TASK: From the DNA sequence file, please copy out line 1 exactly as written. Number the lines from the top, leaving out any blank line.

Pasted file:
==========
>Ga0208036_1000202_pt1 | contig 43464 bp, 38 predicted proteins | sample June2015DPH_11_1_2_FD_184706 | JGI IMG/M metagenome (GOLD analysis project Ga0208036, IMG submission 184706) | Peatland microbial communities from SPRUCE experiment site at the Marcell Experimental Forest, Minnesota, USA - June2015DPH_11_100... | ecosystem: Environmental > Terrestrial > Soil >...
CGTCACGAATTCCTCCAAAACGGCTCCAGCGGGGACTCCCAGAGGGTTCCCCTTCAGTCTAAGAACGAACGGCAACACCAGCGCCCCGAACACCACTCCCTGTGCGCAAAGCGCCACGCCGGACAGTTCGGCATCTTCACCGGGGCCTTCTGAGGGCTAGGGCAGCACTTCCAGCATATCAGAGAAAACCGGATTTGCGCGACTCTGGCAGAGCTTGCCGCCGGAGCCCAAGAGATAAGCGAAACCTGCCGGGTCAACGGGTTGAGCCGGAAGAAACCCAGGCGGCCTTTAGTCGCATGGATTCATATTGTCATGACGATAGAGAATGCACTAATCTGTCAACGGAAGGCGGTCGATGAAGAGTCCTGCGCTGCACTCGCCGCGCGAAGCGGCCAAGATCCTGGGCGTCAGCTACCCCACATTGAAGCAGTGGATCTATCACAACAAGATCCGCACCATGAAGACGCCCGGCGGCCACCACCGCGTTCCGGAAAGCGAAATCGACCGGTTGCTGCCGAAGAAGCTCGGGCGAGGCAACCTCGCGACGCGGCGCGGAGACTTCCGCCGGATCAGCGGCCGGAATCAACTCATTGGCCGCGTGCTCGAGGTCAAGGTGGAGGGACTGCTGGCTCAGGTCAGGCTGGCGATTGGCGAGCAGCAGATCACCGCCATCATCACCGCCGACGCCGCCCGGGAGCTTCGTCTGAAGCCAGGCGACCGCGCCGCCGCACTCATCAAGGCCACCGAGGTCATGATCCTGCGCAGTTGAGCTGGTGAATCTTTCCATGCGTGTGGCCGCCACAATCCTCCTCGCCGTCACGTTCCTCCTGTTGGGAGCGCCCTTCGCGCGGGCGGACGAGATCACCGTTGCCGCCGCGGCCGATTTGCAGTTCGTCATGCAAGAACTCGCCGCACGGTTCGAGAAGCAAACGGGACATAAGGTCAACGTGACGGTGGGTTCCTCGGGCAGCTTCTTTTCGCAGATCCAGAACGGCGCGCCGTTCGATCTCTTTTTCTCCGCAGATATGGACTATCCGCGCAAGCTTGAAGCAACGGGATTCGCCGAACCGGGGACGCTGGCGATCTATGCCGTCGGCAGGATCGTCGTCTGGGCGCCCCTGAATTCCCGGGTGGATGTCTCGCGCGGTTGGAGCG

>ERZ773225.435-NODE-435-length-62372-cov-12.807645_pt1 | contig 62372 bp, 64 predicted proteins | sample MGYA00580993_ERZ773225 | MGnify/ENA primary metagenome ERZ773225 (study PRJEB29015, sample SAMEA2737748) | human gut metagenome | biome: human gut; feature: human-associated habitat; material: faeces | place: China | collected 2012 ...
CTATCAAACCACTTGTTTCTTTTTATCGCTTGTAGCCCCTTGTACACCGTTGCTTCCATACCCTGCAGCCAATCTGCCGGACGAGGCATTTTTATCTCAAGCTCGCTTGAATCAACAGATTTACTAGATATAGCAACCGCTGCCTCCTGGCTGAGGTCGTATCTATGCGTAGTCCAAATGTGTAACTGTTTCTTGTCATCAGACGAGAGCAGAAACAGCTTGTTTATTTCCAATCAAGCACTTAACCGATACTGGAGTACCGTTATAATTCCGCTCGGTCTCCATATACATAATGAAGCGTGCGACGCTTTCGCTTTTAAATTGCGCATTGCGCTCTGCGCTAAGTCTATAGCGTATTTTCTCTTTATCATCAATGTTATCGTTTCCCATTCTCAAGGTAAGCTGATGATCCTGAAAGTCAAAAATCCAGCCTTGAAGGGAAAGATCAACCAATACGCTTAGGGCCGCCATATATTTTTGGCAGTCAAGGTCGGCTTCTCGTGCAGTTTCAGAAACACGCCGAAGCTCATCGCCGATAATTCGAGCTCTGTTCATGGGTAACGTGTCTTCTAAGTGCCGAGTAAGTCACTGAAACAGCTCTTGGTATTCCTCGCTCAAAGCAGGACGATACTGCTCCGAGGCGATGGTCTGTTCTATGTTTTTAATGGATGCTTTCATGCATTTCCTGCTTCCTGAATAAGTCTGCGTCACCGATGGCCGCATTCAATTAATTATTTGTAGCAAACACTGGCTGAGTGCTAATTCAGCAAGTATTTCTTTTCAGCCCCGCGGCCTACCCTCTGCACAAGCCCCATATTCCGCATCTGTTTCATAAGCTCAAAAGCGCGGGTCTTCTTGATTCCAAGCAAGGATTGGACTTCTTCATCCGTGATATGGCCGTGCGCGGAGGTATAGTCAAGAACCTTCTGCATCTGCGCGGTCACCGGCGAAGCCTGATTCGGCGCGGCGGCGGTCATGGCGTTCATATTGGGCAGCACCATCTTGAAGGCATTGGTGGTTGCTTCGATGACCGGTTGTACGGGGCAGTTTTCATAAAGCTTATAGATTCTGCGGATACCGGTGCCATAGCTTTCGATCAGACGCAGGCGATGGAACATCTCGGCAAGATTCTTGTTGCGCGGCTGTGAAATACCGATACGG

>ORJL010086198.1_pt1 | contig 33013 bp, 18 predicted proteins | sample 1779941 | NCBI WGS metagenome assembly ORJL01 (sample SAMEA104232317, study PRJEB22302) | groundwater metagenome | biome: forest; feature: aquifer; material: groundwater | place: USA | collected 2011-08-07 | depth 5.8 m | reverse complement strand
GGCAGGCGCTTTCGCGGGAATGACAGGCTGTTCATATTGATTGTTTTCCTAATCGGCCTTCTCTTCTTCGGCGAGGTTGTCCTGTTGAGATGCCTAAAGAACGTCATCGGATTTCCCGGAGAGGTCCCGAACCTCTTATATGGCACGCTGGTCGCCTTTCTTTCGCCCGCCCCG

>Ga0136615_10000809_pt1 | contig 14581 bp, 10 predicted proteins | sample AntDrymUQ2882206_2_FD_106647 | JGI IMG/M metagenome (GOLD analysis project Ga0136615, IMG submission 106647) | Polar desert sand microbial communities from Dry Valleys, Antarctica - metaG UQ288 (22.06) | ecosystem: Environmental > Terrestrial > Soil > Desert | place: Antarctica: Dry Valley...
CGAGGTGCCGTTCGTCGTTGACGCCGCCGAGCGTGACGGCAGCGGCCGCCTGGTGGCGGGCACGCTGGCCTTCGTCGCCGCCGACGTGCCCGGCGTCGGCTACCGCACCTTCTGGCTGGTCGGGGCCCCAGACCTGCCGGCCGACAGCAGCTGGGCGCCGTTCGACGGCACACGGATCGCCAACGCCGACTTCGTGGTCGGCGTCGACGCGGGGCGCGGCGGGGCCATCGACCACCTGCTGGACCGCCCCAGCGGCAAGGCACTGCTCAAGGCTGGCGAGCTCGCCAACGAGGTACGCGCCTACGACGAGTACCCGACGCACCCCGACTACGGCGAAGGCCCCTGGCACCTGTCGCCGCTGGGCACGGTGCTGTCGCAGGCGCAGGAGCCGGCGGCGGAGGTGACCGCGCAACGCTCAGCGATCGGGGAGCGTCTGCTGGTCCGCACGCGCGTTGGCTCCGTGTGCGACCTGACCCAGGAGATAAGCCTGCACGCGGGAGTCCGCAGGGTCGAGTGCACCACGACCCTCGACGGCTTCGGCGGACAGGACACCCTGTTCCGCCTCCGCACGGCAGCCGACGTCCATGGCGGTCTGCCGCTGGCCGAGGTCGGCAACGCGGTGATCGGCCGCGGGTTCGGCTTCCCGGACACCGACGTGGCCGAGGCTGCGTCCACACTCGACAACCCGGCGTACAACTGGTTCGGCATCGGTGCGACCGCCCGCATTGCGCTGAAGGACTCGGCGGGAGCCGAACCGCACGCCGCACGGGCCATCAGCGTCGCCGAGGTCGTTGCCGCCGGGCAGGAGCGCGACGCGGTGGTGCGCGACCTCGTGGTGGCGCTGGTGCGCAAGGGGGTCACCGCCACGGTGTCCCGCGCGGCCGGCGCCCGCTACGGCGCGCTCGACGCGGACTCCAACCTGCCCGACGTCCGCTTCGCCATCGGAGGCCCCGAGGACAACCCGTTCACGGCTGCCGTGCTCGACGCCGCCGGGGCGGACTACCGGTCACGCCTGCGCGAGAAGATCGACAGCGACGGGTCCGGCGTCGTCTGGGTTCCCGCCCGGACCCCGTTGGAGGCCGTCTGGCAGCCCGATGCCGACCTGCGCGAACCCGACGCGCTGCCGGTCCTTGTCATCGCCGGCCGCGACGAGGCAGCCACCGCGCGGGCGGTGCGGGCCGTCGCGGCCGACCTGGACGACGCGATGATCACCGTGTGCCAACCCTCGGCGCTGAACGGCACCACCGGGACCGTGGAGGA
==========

>Ga0208036_1000202_pt1 | contig 43464 bp, 38 predicted proteins | sample June2015DPH_11_1_2_FD_184706 | JGI IMG/M metagenome (GOLD analysis project Ga0208036, IMG submission 184706) | Peatland microbial communities from SPRUCE experiment site at the Marcell Experimental Forest, Minnesota, USA - June2015DPH_11_100... | ecosystem: Environmental > Terrestrial > Soil >...